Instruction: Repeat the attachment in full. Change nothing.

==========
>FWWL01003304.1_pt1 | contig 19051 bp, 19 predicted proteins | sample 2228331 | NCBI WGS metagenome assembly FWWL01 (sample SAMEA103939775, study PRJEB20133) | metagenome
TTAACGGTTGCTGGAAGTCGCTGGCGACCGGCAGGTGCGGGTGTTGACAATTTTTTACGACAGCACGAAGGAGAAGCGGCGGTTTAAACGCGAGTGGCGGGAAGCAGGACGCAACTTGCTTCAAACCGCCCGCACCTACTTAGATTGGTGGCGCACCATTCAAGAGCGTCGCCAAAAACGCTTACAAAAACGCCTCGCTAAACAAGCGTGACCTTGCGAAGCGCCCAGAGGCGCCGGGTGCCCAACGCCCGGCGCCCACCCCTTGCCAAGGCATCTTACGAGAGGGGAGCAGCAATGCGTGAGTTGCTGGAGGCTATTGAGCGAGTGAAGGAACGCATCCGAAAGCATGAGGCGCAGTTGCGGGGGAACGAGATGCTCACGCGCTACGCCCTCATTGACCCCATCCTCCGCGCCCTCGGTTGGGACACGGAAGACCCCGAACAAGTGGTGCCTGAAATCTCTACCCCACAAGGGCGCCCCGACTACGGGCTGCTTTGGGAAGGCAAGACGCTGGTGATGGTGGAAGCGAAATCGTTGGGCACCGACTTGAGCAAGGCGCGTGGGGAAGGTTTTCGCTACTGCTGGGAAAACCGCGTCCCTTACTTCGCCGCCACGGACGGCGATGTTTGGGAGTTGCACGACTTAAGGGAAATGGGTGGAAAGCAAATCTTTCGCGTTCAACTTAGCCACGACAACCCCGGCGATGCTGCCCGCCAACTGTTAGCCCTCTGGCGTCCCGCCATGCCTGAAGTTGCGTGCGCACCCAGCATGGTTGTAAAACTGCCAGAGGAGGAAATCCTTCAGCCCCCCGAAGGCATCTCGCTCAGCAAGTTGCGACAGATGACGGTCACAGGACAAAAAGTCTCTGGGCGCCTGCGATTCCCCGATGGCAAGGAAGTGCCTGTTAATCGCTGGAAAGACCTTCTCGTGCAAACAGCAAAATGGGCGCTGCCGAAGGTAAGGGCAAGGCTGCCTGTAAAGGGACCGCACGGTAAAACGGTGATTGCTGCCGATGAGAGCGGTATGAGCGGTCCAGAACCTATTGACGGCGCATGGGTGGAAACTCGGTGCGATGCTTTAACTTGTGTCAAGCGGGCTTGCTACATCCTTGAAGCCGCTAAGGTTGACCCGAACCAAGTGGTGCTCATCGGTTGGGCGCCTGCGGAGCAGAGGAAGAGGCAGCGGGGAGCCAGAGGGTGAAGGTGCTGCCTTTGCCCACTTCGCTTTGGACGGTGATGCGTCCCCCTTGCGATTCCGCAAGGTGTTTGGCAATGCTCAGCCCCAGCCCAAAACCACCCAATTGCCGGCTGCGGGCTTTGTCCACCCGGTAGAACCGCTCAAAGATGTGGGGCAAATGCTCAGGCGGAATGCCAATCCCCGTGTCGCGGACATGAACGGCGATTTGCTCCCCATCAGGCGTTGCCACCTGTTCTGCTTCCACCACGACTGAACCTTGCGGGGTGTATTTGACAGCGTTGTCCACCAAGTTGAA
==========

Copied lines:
>FWWL01003304.1_pt1 | contig 19051 bp, 19 predicted proteins | sample 2228331 | NCBI WGS metagenome assembly FWWL01 (sample SAMEA103939775, study PRJEB20133) | metagenome
TTAACGGTTGCTGGAAGTCGCTGGCGACCGGCAGGTGCGGGTGTTGACAATTTTTTACGACAGCACGAAGGAGAAGCGGCGGTTTAAACGCGAGTGGCGGGAAGCAGGACGCAACTTGCTTCAAACCGCCCGCACCTACTTAGATTGGTGGCGCACCATTCAAGAGCGTCGCCAAAAACGCTTACAAAAACGCCTCGCTAAACAAGCGTGACCTTGCGAAGCGCCCAGAGGCGCCGGGTGCCCAACGCCCGGCGCCCACCCCTTGCCAAGGCATCTTACGAGAGGGGAGCAGCAATGCGTGAGTTGCTGGAGGCTATTGAGCGAGTGAAGGAACGCATCCGAAAGCATGAGGCGCAGTTGCGGGGGAACGAGATGCTCACGCGCTACGCCCTCATTGACCCCATCCTCCGCGCCCTCGGTTGGGACACGGAAGACCCCGAACAAGTGGTGCCTGAAATCTCTACCCCACAAGGGCGCCCCGACTACGGGCTGCTTTGGGAAGGCAAGACGCTGGTGATGGTGGAAGCGAAATCGTTGGGCACCGACTTGAGCAAGGCGCGTGGGGAAGGTTTTCGCTACTGCTGGGAAAACCGCGTCCCTTACTTCGCCGCCACGGACGGCGATGTTTGGGAGTTGCACGACTTAAGGGAAATGGGTGGAAAGCAAATCTTTCGCGTTCAACTTAGCCACGACAACCCCGGCGATGCTGCCCGCCAACTGTTAGCCCTCTGGCGTCCCGCCATGCCTGAAGTTGCGTGCGCACCCAGCATGGTTGTAAAACTGCCAGAGGAGGAAATCCTTCAGCCCCCCGAAGGCATCTCGCTCAGCAAGTTGCGACAGATGACGGTCACAGGACAAAAAGTCTCTGGGCGCCTGCGATTCCCCGATGGCAAGGAAGTGCCTGTTAATCGCTGGAAAGACCTTCTCGTGCAAACAGCAAAATGGGCGCTGCCGAAGGTAAGGGCAAGGCTGCCTGTAAAGGGACCGCACGGTAAAACGGTGATTGCTGCCGATGAGAGCGGTATGAGCGGTCCAGAACCTATTGACGGCGCATGGGTGGAAACTCGGTGCGATGCTTTAACTTGTGTCAAGCGGGCTTGCTACATCCTTGAAGCCGCTAAGGTTGACCCGAACCAAGTGGTGCTCATCGGTTGGGCGCCTGCGGAGCAGAGGAAGAGGCAGCGGGGAGCCAGAGGGTGAAGGTGCTGCCTTTGCCCACTTCGCTTTGGACGGTGATGCGTCCCCCTTGCGATTCCGCAAGGTGTTTGGCAATGCTCAGCCCCAGCCCAAAACCACCCAATTGCCGGCTGCGGGCTTTGTCCACCCGGTAGAACCGCTCAAAGATGTGGGGCAAATGCTCAGGCGGAATGCCAATCCCCGTGTCGCGGACATGAACGGCGATTTGCTCCCCATCAGGCGTTGCCACCTGTTCTGCTTCCACCACGACTGAACCTTGCGGGGTGTATTTGACAGCGTTGTCCACCAAGTTGAA